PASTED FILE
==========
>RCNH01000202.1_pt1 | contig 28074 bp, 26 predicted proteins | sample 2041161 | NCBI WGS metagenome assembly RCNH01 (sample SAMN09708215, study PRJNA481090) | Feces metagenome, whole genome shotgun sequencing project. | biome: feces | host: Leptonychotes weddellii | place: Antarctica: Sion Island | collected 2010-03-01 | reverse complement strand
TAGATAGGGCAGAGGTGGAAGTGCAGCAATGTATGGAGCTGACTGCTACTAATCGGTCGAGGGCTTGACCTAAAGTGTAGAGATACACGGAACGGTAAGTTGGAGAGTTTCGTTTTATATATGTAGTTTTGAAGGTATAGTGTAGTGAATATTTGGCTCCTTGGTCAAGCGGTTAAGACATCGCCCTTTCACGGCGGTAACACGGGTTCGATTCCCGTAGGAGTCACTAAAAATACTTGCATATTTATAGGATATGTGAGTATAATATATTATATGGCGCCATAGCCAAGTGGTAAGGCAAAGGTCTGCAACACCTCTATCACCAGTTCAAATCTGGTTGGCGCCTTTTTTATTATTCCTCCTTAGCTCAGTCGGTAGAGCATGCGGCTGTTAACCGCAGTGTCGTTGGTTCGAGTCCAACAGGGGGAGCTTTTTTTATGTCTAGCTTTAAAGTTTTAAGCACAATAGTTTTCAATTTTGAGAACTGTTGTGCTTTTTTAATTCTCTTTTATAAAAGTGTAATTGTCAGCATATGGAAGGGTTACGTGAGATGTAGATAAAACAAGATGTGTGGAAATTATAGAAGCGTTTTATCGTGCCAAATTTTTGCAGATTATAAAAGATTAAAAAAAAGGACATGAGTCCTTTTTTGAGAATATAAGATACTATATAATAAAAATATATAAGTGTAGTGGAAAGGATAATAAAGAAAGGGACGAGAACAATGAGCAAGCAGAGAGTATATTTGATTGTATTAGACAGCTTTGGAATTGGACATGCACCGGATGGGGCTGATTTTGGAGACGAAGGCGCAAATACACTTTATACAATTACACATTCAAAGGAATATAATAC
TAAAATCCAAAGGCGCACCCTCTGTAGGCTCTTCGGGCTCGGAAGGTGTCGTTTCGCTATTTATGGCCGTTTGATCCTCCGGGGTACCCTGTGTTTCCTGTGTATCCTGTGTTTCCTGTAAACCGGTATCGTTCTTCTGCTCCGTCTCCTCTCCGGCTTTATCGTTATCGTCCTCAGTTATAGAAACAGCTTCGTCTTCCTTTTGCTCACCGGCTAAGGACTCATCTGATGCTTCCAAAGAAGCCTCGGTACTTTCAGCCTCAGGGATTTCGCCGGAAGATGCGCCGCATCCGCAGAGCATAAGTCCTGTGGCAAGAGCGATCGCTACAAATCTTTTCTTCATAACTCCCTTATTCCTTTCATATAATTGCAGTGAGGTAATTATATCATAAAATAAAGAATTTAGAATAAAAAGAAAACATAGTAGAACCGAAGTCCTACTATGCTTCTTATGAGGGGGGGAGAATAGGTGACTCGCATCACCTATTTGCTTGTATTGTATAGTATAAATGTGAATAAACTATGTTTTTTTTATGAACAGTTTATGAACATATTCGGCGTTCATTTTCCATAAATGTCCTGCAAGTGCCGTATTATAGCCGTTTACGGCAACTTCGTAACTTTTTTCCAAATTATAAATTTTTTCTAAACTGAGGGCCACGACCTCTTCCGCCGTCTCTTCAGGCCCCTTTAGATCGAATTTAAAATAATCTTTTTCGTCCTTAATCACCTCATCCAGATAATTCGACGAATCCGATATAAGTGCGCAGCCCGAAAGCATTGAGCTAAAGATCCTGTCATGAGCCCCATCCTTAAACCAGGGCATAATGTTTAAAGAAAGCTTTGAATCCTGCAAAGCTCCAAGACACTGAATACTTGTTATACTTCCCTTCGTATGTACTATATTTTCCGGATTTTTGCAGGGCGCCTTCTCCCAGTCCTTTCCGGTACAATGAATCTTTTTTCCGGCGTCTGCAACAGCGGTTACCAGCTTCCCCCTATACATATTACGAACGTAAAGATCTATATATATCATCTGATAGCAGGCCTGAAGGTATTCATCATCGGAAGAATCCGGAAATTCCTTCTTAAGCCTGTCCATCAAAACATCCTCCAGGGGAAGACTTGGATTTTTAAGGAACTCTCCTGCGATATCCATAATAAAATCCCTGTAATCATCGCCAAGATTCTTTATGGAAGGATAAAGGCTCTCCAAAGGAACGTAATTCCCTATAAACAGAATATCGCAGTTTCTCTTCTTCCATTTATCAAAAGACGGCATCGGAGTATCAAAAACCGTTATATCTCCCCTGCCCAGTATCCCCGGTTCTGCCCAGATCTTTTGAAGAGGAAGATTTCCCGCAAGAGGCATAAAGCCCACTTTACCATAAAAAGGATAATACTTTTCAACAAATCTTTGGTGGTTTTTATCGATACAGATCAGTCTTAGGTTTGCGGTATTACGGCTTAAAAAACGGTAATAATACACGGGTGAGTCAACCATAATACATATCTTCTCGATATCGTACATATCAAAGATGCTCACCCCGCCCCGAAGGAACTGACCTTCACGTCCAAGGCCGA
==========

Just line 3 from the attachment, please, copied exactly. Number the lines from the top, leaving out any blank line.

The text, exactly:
TAAAATCCAAAGGCGCACCCTCTGTAGGCTCTTCGGGCTCGGAAGGTGTCGTTTCGCTATTTATGGCCGTTTGATCCTCCGGGGTACCCTGTGTTTCCTGTGTATCCTGTGTTTCCTGTAAACCGGTATCGTTCTTCTGCTCCGTCTCCTCTCCGGCTTTATCGTTATCGTCCTCAGTTATAGAAACAGCTTCGTCTTCCTTTTGCTCACCGGCTAAGGACTCATCTGATGCTTCCAAAGAAGCCTCGGTACTTTCAGCCTCAGGGATTTCGCCGGAAGATGCGCCGCATCCGCAGAGCATAAGTCCTGTGGCAAGAGCGATCGCTACAAATCTTTTCTTCATAACTCCCTTATTCCTTTCATATAATTGCAGTGAGGTAATTATATCATAAAATAAAGAATTTAGAATAAAAAGAAAACATAGTAGAACCGAAGTCCTACTATGCTTCTTATGAGGGGGGGAGAATAGGTGACTCGCATCACCTATTTGCTTGTATTGTATAGTATAAATGTGAATAAACTATGTTTTTTTTATGAACAGTTTATGAACATATTCGGCGTTCATTTTCCATAAATGTCCTGCAAGTGCCGTATTATAGCCGTTTACGGCAACTTCGTAACTTTTTTCCAAATTATAAATTTTTTCTAAACTGAGGGCCACGACCTCTTCCGCCGTCTCTTCAGGCCCCTTTAGATCGAATTTAAAATAATCTTTTTCGTCCTTAATCACCTCATCCAGATAATTCGACGAATCCGATATAAGTGCGCAGCCCGAAAGCATTGAGCTAAAGATCCTGTCATGAGCCCCATCCTTAAACCAGGGCATAATGTTTAAAGAAAGCTTTGAATCCTGCAAAGCTCCAAGACACTGAATACTTGTTATACTTCCCTTCGTATGTACTATATTTTCCGGATTTTTGCAGGGCGCCTTCTCCCAGTCCTTTCCGGTACAATGAATCTTTTTTCCGGCGTCTGCAACAGCGGTTACCAGCTTCCCCCTATACATATTACGAACGTAAAGATCTATATATATCATCTGATAGCAGGCCTGAAGGTATTCATCATCGGAAGAATCCGGAAATTCCTTCTTAAGCCTGTCCATCAAAACATCCTCCAGGGGAAGACTTGGATTTTTAAGGAACTCTCCTGCGATATCCATAATAAAATCCCTGTAATCATCGCCAAGATTCTTTATGGAAGGATAAAGGCTCTCCAAAGGAACGTAATTCCCTATAAACAGAATATCGCAGTTTCTCTTCTTCCATTTATCAAAAGACGGCATCGGAGTATCAAAAACCGTTATATCTCCCCTGCCCAGTATCCCCGGTTCTGCCCAGATCTTTTGAAGAGGAAGATTTCCCGCAAGAGGCATAAAGCCCACTTTACCATAAAAAGGATAATACTTTTCAACAAATCTTTGGTGGTTTTTATCGATACAGATCAGTCTTAGGTTTGCGGTATTACGGCTTAAAAAACGGTAATAATACACGGGTGAGTCAACCATAATACATATCTTCTCGATATCGTACATATCAAAGATGCTCACCCCGCCCCGAAGGAACTGACCTTCACGTCCAAGGCCGA